One reads with something akin to astonishment of his superstitious reverence for Emerson — of how he stood silent and bare-headed before the great transcendentalist’s house at Concord. One hears of him, with amazement, courting Whittier, Longfellow and Holmes. One is staggered by the news, reported by Traubel, that Walt Whitman thought “he mainly misses fire.” The simple fact is that Huckleberry Finn is worth the whole work of Emerson with two-thirds of the work of Whitman thrown in for make-weight, and that one chapter of it is worth the whole work of Whittier, Longfellow and Holmes.

Mark was not only a great artist; he was pre-eminently a great American artist. No other writer that we have produced has ever been more extravagantly national. Whitman dreamed of an America that never was and never will be; Poe was a foreigner in every line he wrote; even Emerson was no more than an American spigot for European, and especially German, ideas. But Mark was wholly of the soil. His humor was American. His incurable Philistinism was American. His very English was American. Above all, he was an American in his curious mixture of sentimentality and cynicism, his mingling of romanticist and iconoclast.

English Traits might have been written by any one of half a dozen Germans. The tales of Poe, printed as translations from the French, would have deceived even Frenchmen. And Leaves of Grass might have been written in London quite as well as in Brooklyn. But in Huckleberry Finn, in A Connecticut Yankee and in most of the short sketches there is a quality that is unmistakably and over whelmingly national. They belong to our country and our time quite as obviously as the skyscraper or the quick lunch counter. They are as magnificently American as the Brooklyn Bridge or Tammany Hall.

Mark goes down the professorial gullet painfully. He has stuck more than once. He now seems fated to stick again. But these gaggings will not hurt him, nor even appreciably delay him. Soon or late the national mind will awake to the fact that a great man was among us — that in the midst of all our puerile rages for dubious foreigners we produced an artist who was head and shoulders above all of them.

Satanism as Weltanschauung, a lecture in 9 parts (plus Q&A bonus)

I’m pleased to release the video of a lecture given on March 1st of this year when I was invited to speak on the topic of Satanism for a class at the Maryland Institute College of Art. Filmed in HD and edited to include quite a few graphics not presented in the original lecture, I’m pleased with the outcome and hope that for those already familiar with Satanism there is enough to still keep you interested and possibly entertained.

Embedded below is a playlist of all 9 videos, to play without interruption.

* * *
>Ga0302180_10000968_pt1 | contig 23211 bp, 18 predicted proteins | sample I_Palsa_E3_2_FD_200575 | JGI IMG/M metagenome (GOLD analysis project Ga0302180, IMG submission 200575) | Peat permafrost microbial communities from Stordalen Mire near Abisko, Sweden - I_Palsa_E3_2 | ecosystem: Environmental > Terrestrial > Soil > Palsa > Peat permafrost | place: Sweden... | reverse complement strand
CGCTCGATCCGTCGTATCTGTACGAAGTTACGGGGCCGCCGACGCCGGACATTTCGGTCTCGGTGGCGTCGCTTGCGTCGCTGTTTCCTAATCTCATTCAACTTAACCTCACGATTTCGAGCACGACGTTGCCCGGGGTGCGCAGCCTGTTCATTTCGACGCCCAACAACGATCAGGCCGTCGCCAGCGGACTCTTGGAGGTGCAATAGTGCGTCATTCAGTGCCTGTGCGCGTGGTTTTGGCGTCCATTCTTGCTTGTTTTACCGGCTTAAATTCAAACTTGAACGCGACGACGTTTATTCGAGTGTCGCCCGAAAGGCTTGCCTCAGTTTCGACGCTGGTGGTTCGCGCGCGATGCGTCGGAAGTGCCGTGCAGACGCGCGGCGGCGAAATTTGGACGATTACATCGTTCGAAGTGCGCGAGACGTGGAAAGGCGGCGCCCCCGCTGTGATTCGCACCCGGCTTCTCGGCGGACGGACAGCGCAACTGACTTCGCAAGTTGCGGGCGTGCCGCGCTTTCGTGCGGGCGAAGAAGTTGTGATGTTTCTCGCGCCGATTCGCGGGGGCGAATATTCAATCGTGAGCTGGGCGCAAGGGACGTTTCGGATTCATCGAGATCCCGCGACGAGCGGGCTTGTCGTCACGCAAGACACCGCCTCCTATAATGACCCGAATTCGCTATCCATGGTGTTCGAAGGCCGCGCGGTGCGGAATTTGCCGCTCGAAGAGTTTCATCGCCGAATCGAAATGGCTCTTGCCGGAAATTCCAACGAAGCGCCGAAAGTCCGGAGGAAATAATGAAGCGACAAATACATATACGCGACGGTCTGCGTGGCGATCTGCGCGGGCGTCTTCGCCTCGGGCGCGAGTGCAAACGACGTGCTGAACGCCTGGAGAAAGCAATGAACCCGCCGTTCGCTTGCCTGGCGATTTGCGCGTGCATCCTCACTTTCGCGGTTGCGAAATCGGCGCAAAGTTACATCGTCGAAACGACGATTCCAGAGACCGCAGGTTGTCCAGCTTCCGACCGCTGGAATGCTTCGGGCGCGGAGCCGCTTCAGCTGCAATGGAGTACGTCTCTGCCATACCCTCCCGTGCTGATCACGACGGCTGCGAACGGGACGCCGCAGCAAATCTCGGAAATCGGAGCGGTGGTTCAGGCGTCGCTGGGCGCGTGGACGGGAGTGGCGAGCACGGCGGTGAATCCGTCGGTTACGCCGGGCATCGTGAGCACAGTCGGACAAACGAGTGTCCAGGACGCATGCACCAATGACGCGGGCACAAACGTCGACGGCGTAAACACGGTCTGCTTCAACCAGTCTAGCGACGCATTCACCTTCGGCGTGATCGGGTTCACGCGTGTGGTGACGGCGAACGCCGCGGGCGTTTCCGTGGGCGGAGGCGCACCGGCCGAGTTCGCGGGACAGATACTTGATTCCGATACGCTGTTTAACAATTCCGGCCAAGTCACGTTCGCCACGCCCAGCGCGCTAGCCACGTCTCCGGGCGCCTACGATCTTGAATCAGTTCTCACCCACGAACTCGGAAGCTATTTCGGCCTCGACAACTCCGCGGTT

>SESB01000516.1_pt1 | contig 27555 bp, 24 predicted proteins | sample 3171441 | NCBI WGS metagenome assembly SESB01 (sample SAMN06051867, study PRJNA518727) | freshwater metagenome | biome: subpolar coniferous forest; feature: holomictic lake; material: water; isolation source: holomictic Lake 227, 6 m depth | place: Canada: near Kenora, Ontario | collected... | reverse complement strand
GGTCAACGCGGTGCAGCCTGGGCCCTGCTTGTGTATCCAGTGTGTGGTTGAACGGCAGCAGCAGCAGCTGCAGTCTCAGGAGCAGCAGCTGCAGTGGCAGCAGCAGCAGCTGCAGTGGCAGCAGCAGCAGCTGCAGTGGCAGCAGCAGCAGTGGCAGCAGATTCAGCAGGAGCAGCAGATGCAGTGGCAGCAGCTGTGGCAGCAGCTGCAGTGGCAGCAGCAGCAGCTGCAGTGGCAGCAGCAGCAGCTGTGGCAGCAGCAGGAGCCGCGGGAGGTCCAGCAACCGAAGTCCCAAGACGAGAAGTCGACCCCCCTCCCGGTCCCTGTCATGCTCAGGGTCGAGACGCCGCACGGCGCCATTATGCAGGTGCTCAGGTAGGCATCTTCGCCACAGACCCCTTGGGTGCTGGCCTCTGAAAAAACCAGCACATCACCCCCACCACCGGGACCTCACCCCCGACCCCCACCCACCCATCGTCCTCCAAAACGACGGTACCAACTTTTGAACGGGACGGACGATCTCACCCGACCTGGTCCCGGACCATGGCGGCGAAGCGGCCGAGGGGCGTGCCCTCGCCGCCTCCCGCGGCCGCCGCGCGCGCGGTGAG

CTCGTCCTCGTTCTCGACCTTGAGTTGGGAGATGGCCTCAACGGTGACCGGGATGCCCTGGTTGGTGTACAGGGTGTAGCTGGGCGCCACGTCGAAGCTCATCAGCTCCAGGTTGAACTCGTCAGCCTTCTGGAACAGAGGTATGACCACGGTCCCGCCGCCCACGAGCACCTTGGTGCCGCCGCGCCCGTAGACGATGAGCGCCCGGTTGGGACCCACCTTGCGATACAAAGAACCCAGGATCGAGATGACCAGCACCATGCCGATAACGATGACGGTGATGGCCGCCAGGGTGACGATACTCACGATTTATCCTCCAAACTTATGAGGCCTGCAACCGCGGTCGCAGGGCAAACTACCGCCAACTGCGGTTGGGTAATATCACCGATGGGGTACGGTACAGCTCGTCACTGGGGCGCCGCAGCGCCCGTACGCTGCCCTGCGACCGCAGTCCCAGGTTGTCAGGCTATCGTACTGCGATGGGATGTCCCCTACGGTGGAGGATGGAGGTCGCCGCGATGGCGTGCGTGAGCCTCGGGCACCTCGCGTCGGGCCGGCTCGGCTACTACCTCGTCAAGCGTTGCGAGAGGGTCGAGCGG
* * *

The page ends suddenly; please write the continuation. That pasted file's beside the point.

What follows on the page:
Below are two parts of the Q&A session that followed:

If you enjoyed the lecture and would like to make a voluntary monetary donation, please do so below:

Satanism as Weltanschauung

Ch. 1 “Please Allow Me To Introduce Myself…”

Rev. Kevin I. Slaughter introduces himself and gives a short biographical background to establish his long-held interest in Satanism explicitly, but also the occult or hidden aspects of culture.

Ch. 2 “A Brief Overview of Satanism”

Rev. Slaughter gives a very brief overview of Satanism, what a Satanist is, and how it is viewed by society.

Ch. 3 “The Satanic Bible”

Rev. Slaughter discusses the first High Priest of the Church of Satan’s book “The Satanic Bible”. He reads “The Nine Satanic Statements” and other pertinent selections from it.

Ch. 4 “The Satanic Scriptures”

Rev. Slaughter discusses the current High Priest of the Church of Satan’s book “The Satanic Scriptures”. He reads pertinent selections from it.

Ch. 5 “Egalité vs. Hierarchy”

The natural world is stratified, the weak, slow and stupid tend to be worse for wear. The smart, quick and strong tend to have a better time of it. In the animal kingdom, the world that we exist in, it is eat or be eaten.

Rev. Slaughter makes reference to Kurt Vonnegut’s “Harrison Bergeron”, and reads an excerpt from Theodore Dalrymple’s book “Life at the Bottom”.

Ch. 6 “Lex Satanicus”

Satanism takes few overtly political positions, and there is absolutely no affiliation between the Church any political party. The Satanic philosophy positions itself as a third side, rejecting the simplistic dichotomies of good vs. evil, republican vs. democrat, liberal and conservative. The one position most clearly associated with politics is Lex Talionis.

Ch. 7 “Magic”

Magic, in the Satanic sense, is not about shooting fireballs or riding on broomsticks, we do not have “spells” that guarantee sex or death – the two things people always seem to want a spell for. When the Satanist performs greater magic, it is an emotional psychodrama, intended to charge the participant with a specific feeling or to put him in a specific emotional state. It’s made clear in the writings that Greater Magic is an emotional working as opposed to intellectual. Like the power of a masterfully written book or piece of music has, this productive fiction is useful and possibly necessary to the human animal.

Ch. 8 “A Few Unkind Words…”

In this part of the lecture Kevin discusses Christian Child Abuse, a blog that collects stories about pedophile priests. He discusses religiously motivated atrocities committed by Islam and Judaism in the name of their religion and accepted by their communities.

The website is found at http://christianchildabuse.blogspot.com

Ch. 9 “Love”

Satanism isn’t merely a reactionary stance, it is about knowing ones self and building real relationships with worthy people. Rev. Slaughter recites a poem titled “Love” that was written by freethinker Robert Greene Ingersoll, to illustrate this and other points in the Satanic worldview.

Kevin has participated in two oratory contests where contestants read their choice of Ingersoll’s work, and won first place in 2010. The video can be seen here: http://www.youtube.com/watch?v=e8UPNFcnYIM

Rev. Slaughter is an official representative of the Church of Satan. More information can be found on the website http://www.churchofsatan.com

Filmed and edited by Kevin I. Slaughter for Underworld Amusements: http://www.underworldamusements.com

Music composed and performed by Michaelanthony Mitchell